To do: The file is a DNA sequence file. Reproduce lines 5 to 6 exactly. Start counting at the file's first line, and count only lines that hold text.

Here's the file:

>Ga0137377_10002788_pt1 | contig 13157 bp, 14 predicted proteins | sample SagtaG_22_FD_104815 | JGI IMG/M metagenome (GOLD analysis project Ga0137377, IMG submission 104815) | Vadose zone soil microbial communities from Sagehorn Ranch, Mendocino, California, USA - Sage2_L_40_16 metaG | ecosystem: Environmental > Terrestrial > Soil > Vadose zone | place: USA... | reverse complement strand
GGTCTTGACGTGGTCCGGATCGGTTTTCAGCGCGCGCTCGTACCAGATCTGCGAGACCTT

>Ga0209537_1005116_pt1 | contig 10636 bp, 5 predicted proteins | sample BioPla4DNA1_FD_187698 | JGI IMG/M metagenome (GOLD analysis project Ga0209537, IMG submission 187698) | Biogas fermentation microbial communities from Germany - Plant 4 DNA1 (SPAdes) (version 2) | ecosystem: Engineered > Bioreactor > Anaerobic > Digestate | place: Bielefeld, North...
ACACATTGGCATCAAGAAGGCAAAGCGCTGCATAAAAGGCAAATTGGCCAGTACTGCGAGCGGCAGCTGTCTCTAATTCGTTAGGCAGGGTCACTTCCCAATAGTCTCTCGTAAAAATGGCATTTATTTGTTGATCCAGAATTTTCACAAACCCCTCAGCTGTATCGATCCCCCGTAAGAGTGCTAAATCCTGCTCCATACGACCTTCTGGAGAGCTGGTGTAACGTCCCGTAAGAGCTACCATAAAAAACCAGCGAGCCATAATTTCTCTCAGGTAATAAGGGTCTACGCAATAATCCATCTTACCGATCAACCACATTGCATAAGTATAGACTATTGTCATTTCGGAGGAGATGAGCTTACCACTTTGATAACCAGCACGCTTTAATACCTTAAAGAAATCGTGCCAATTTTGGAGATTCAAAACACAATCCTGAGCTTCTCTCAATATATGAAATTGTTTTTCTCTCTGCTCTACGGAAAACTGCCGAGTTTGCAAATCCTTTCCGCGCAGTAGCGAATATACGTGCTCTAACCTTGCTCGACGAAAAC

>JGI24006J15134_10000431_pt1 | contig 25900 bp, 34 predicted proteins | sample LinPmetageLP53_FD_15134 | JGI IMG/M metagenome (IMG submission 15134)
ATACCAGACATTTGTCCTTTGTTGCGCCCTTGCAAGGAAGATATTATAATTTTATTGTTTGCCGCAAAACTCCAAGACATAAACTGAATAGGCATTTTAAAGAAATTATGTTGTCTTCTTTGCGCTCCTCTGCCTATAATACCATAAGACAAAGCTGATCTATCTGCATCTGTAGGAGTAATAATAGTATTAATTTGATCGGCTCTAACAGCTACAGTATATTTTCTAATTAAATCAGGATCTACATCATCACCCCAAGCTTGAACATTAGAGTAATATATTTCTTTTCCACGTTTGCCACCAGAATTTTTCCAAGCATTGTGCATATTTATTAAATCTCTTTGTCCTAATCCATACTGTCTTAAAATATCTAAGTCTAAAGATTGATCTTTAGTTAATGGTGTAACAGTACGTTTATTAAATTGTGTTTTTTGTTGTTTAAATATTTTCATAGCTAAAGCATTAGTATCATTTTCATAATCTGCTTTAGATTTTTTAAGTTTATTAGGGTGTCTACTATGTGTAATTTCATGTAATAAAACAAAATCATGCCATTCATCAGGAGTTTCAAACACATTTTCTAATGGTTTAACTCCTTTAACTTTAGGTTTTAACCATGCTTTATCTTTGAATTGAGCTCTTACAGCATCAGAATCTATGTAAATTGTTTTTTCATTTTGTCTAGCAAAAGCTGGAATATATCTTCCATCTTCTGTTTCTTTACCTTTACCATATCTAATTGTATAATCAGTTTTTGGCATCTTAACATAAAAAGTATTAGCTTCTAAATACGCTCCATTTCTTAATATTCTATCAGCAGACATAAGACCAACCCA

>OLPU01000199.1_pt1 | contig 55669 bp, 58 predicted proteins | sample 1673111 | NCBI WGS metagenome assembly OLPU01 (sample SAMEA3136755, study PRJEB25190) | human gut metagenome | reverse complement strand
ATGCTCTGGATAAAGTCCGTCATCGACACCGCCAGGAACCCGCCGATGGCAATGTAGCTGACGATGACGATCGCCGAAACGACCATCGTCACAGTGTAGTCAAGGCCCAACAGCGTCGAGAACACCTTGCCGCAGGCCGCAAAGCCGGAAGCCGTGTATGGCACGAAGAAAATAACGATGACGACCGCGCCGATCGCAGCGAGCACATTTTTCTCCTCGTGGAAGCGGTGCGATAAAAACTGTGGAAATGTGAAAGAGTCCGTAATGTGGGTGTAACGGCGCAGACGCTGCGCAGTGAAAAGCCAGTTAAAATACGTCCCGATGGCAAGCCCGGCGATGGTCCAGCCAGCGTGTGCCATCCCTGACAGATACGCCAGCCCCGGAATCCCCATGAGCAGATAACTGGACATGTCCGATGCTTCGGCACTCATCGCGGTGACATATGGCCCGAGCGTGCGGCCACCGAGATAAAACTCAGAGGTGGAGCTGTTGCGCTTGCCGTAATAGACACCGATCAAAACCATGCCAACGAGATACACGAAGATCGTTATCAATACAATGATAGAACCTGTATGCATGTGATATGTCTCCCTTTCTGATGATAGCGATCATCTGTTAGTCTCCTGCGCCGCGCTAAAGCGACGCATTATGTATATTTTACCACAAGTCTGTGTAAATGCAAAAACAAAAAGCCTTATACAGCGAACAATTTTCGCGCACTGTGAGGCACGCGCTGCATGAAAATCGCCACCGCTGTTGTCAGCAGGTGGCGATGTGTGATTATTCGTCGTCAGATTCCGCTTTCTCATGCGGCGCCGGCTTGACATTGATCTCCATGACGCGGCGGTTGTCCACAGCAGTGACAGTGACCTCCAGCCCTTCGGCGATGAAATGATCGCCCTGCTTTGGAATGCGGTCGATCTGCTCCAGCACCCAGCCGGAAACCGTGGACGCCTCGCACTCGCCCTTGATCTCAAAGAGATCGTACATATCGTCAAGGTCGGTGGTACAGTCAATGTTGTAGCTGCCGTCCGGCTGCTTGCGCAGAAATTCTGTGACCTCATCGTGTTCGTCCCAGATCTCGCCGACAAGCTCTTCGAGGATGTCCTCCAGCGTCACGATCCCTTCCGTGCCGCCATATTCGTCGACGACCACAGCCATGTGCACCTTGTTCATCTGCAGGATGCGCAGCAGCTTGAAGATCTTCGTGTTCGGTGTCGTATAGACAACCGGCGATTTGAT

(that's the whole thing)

>JGI24006J15134_10000431_pt1 | contig 25900 bp, 34 predicted proteins | sample LinPmetageLP53_FD_15134 | JGI IMG/M metagenome (IMG submission 15134)
ATACCAGACATTTGTCCTTTGTTGCGCCCTTGCAAGGAAGATATTATAATTTTATTGTTTGCCGCAAAACTCCAAGACATAAACTGAATAGGCATTTTAAAGAAATTATGTTGTCTTCTTTGCGCTCCTCTGCCTATAATACCATAAGACAAAGCTGATCTATCTGCATCTGTAGGAGTAATAATAGTATTAATTTGATCGGCTCTAACAGCTACAGTATATTTTCTAATTAAATCAGGATCTACATCATCACCCCAAGCTTGAACATTAGAGTAATATATTTCTTTTCCACGTTTGCCACCAGAATTTTTCCAAGCATTGTGCATATTTATTAAATCTCTTTGTCCTAATCCATACTGTCTTAAAATATCTAAGTCTAAAGATTGATCTTTAGTTAATGGTGTAACAGTACGTTTATTAAATTGTGTTTTTTGTTGTTTAAATATTTTCATAGCTAAAGCATTAGTATCATTTTCATAATCTGCTTTAGATTTTTTAAGTTTATTAGGGTGTCTACTATGTGTAATTTCATGTAATAAAACAAAATCATGCCATTCATCAGGAGTTTCAAACACATTTTCTAATGGTTTAACTCCTTTAACTTTAGGTTTTAACCATGCTTTATCTTTGAATTGAGCTCTTACAGCATCAGAATCTATGTAAATTGTTTTTTCATTTTGTCTAGCAAAAGCTGGAATATATCTTCCATCTTCTGTTTCTTTACCTTTACCATATCTAATTGTATAATCAGTTTTTGGCATCTTAACATAAAAAGTATTAGCTTCTAAATACGCTCCATTTCTTAATATTCTATCAGCAGACATAAGACCAACCCA